I biked 94 miles from Asheville to highway 85, awaking at 4 am and leaving in the still dawn, cresting two little mountains and enjoying the roller-coaster descents off the back side. I hitchhiked for 4 hours the next day, and stretched to the tether of my sunburnt morale, cursing every single-occupancy truck and SUV with their slouching owners barreling up the onramp without me. Finally I got a Hail-Mary ride with one guy all the way to New Orleans, and jumped out early, now landed in the bird-and-bullfrog-cackling everglade forest outside of the city.

I'm feeling pretty invincible. Which means I'm past due for a mugging, a collision, breakdown of communication, the extinguishing of inspiration, heartbreak, or possibly all of the above. My forearms and biceps look lobster red through the caking sunscreen, an irony, my body rippled and lean. My bike is heavy-slung, war-proven, dotted with talismans from the road, including a new leather and copper saddle obtained through the guile of a good deal; and dirt, scratches, and stickers from a 900 mile ride.

Along the way I discovered the American south, the multitude of worlds, confirmation of stereotypes, and stereotype-defying surprises.

New Orleans has been an indulgent revival, clothing-optional swim parties and 3 dozen oyster meals. A place to see old friends and make new ones, to be cosy, to love. Sometimes eaten by flies in the heat, sometimes stupefied by air conditioning. The city is decrepit and opulent, decadent and hungry. The scabby roads and Spanish Moss remind everyone that the swamp wants the city back, but the humans are giving entropy a run for her money in a rude industrious way.
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Saturday, May 26, 2012

Something Real Outside of Asheville

People of every stripe gushed about Asheville on our bike trip and before it, as far back as New York folks would wax nostalgic for this hip little southern town. Excepting Dave, a tattoo artist in weird Floyd. "Asheville? It's played out, man. It's all hype."

Dave turned out to be right. Asheville itself is a fairly safe and cooky facsimile of a radical town, one part washed up hippy and one part oblivious granola yuppy enclave, all coffee shop and food co-op. It's nobody's fault, really, and the quality of life appears to be good (though, like Portland, being young and over-educated is a common problem). It is a damn shame, though, because the whispers underneath this marketable main street version of an alternative, art and community oriented way of living are based on something real. It's the Asheville of the past, maybe, and certainly the Asheville of the periphery.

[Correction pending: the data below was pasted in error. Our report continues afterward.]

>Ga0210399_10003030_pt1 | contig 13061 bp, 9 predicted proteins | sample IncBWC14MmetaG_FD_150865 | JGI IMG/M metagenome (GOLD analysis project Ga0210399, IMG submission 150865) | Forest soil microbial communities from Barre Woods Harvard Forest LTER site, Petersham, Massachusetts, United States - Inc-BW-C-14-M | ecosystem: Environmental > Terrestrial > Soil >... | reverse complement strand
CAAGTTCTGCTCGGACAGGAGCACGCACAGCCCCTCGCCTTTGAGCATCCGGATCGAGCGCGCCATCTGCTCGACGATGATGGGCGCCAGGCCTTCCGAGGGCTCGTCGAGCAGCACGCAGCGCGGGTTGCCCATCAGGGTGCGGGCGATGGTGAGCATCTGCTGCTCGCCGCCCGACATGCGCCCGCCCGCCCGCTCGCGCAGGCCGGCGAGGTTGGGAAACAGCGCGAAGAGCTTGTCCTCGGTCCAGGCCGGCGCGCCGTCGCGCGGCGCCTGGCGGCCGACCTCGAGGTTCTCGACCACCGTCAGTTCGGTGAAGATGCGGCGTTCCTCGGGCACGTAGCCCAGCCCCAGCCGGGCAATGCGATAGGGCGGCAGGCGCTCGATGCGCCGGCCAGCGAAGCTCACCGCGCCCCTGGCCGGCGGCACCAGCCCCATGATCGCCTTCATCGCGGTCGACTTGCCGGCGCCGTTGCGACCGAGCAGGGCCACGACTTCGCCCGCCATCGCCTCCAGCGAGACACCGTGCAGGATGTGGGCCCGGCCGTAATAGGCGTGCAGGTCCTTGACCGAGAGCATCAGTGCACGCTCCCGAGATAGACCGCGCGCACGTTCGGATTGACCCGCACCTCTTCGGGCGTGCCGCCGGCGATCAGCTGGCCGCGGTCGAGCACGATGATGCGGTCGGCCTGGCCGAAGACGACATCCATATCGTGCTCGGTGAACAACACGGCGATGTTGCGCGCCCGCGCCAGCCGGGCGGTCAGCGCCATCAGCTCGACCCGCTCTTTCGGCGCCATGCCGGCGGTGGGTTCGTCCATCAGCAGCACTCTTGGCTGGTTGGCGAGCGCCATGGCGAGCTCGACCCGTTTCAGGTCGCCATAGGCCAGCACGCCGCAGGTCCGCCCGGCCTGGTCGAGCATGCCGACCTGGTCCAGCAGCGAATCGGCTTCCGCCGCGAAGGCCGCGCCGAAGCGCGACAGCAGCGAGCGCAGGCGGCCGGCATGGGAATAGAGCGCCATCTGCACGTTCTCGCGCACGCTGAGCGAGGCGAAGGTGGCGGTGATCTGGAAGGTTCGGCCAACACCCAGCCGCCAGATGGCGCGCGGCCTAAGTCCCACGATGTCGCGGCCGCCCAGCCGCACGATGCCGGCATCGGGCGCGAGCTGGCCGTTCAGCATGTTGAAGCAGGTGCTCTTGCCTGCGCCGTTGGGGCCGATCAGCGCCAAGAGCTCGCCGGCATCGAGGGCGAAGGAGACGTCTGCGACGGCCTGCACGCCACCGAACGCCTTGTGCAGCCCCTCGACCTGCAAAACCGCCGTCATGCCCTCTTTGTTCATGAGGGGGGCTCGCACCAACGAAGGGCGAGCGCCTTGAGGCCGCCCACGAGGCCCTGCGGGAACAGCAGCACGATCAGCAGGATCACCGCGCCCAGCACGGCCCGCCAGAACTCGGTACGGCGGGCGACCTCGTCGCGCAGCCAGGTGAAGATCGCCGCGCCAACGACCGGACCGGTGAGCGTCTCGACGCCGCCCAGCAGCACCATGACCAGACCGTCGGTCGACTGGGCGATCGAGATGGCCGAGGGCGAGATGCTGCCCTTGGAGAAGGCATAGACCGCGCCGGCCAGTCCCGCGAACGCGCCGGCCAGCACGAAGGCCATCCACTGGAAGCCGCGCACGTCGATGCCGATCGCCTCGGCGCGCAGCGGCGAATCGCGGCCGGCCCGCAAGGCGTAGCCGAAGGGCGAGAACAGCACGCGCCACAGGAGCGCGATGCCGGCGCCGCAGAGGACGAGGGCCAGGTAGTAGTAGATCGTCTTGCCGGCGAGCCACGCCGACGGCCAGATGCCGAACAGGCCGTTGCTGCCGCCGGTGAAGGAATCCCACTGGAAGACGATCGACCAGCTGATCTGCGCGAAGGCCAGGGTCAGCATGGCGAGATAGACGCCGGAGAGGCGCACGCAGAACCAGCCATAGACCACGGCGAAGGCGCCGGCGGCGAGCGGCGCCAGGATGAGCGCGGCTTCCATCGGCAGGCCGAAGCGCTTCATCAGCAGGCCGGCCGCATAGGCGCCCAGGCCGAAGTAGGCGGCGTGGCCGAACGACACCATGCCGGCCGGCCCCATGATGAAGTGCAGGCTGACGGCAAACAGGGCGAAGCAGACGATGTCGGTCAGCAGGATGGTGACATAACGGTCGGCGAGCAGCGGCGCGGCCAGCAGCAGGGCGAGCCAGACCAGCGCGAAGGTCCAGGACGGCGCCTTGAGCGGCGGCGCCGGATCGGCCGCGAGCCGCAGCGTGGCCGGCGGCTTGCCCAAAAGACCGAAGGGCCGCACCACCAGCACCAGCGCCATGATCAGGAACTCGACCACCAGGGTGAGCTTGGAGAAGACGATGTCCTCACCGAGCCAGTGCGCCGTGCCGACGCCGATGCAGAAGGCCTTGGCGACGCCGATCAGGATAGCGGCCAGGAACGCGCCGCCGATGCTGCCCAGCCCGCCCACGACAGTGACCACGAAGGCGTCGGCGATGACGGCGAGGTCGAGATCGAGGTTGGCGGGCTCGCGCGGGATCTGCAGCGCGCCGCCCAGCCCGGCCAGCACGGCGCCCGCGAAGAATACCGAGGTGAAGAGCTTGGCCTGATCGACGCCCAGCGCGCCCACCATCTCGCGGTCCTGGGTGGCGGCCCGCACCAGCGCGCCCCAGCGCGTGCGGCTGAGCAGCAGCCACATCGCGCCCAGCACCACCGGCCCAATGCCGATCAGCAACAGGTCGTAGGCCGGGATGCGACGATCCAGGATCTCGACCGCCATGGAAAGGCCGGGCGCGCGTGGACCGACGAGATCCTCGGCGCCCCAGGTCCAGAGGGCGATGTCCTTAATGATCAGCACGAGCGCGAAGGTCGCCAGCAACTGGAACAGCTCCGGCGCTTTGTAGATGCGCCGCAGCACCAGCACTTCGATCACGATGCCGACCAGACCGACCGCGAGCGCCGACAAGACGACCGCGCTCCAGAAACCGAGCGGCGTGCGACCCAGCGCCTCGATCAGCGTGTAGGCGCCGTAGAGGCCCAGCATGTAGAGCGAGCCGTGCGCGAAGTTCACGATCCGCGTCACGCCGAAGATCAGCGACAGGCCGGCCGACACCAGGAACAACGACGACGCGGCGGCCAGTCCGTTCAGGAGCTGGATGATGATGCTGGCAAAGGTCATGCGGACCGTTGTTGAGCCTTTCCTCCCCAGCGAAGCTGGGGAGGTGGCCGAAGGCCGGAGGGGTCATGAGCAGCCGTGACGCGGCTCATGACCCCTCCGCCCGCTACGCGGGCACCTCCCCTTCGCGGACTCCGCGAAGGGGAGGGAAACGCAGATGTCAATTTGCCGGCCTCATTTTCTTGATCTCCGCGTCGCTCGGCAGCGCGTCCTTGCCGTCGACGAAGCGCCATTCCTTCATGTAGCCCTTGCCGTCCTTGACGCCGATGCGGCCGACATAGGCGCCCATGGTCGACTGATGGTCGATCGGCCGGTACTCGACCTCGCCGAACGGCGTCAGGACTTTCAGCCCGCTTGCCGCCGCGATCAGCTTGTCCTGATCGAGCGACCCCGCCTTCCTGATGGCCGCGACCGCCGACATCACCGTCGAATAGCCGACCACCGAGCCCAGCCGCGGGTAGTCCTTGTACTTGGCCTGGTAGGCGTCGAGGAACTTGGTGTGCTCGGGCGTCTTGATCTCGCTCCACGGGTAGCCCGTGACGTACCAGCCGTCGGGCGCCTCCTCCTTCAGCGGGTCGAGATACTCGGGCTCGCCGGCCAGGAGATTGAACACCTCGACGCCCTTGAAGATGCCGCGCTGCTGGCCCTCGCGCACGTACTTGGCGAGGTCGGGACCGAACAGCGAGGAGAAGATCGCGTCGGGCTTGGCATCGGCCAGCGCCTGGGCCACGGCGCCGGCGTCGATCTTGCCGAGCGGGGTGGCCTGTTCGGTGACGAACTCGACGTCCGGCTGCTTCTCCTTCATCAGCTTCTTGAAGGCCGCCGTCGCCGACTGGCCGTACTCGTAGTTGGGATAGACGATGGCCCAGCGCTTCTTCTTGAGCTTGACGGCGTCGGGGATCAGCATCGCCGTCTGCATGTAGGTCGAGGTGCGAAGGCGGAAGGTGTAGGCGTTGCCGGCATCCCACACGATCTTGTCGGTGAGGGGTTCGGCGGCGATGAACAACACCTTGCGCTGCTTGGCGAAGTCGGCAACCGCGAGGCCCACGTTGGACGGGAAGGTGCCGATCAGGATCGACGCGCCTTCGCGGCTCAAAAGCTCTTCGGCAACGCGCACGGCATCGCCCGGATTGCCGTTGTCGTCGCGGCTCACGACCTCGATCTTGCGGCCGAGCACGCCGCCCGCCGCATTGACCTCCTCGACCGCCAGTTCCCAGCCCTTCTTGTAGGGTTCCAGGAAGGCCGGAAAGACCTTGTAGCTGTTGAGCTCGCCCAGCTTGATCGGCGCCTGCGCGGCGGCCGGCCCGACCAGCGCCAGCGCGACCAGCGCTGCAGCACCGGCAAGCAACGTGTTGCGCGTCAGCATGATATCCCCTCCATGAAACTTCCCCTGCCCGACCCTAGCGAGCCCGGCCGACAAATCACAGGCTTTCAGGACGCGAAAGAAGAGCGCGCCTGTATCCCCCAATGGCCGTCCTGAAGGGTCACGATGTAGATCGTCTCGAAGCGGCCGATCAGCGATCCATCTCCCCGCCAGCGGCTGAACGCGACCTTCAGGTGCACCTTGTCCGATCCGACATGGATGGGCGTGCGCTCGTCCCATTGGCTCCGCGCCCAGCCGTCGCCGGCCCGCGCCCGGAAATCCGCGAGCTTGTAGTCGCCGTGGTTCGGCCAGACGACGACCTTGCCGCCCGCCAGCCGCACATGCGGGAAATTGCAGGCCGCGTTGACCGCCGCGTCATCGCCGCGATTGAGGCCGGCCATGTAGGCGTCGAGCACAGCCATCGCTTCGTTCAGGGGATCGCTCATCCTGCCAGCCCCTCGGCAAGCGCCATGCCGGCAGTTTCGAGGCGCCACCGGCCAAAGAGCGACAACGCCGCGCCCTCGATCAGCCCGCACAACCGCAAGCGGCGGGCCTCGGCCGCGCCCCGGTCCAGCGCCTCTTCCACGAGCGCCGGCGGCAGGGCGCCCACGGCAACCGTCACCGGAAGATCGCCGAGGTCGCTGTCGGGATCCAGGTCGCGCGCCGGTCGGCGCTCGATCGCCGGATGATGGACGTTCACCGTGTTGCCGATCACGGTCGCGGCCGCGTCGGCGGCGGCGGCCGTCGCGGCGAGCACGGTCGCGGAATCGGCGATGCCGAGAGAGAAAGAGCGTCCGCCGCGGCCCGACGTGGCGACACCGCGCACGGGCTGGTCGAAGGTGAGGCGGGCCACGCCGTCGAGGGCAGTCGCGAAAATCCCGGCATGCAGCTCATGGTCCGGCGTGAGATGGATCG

We were lucky, through some good friends, to stay somewhere that lives up to the hype, so to speak. A place pieced together up a steep hill from downtown, buried by trees and secluded by a series of unmarked dirt roads. 5-6 houses, each built over time by their inhabitants, made up of salvaged lumber and scavenged brick. Tin roofs redirect water to giant containment tanks, from which it is filtered with slow drip double pots for drinking. Heat is passive, or from efficient wood stoves. Electricity is forgone, or comes from solar panels. Toilets compost human waste in a simple way, and the results are fed to the garden.

The garden produces herbs, berries, onions, chard, kale, leeks, potatoes, carrots, beets, garlic, and even artichokes, along with a host of things I didn't even know to ask about. Chickens lay eggs in an elevated coop house and whine pitifully when you take them out from under them. One house centers around a piano, another is filled with bicycle powered lathes and grinders a-la Maya Pedal. There's a kiln in the works, and a venue for shows.

Most of this little world was constructed by bike trailer trips, and it's still close enough to the city to go in every day. After 6 months in New York, it's quite inspiring to see people my age living on their own terms and gathering tons of skills that they can use to create food and shelter for themselves. I had an oddly deep pride for my co-generationals after seeing what they'd done with their time, it's the kind of place I always knew existed but had never seen first hand

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Sunday, May 20, 2012

Alleyquest tomfoolery in Asheville

Joergen and I happened to be in town for the Asheville Pedal Punks Alleyquest, which was a medieval extravaganza. Highlights included storming castles, hassling strangers, hidden messages in obscure spots of town, and slaying the dragon! Everyone was very appreciative of our out-of-town spirit.
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Saturday, May 19, 2012

Civilization in North Carolina

The road to Asheville, mountain biking in Greensboro, long hot stretches of fast tarmac, America's addiction to cars writ large.
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First Flight Bike Shop is a secret shrine to 80's Moutainbikes!

What was supposed to be a browse-and-bounce head pop-in to a small town bike shop turned into a 2 hour wander through the history of the bicycle, with a happy emphasis on the greatest hits of the utilitarian, innovative, wacky, and pretty advancements in Mountain bikes through the late 70's to early 90's.

This fully functional shop has a hanging museum above the sales floor, a cabinet of curiosities in the repair area, and an upstairs vault of treasures. The best thing about the collection is the invisible transition between what's for sale and what's a priceless mainstay of the collection. You get the feeling that you could buy an early Ibis or Breezer if you were persuasive enough and had deep pockets, or even walk away with a bright pink lugged Stumpjumper if the collection was a little overweight. Quite the gem in the middle of nowhere, North Carolina.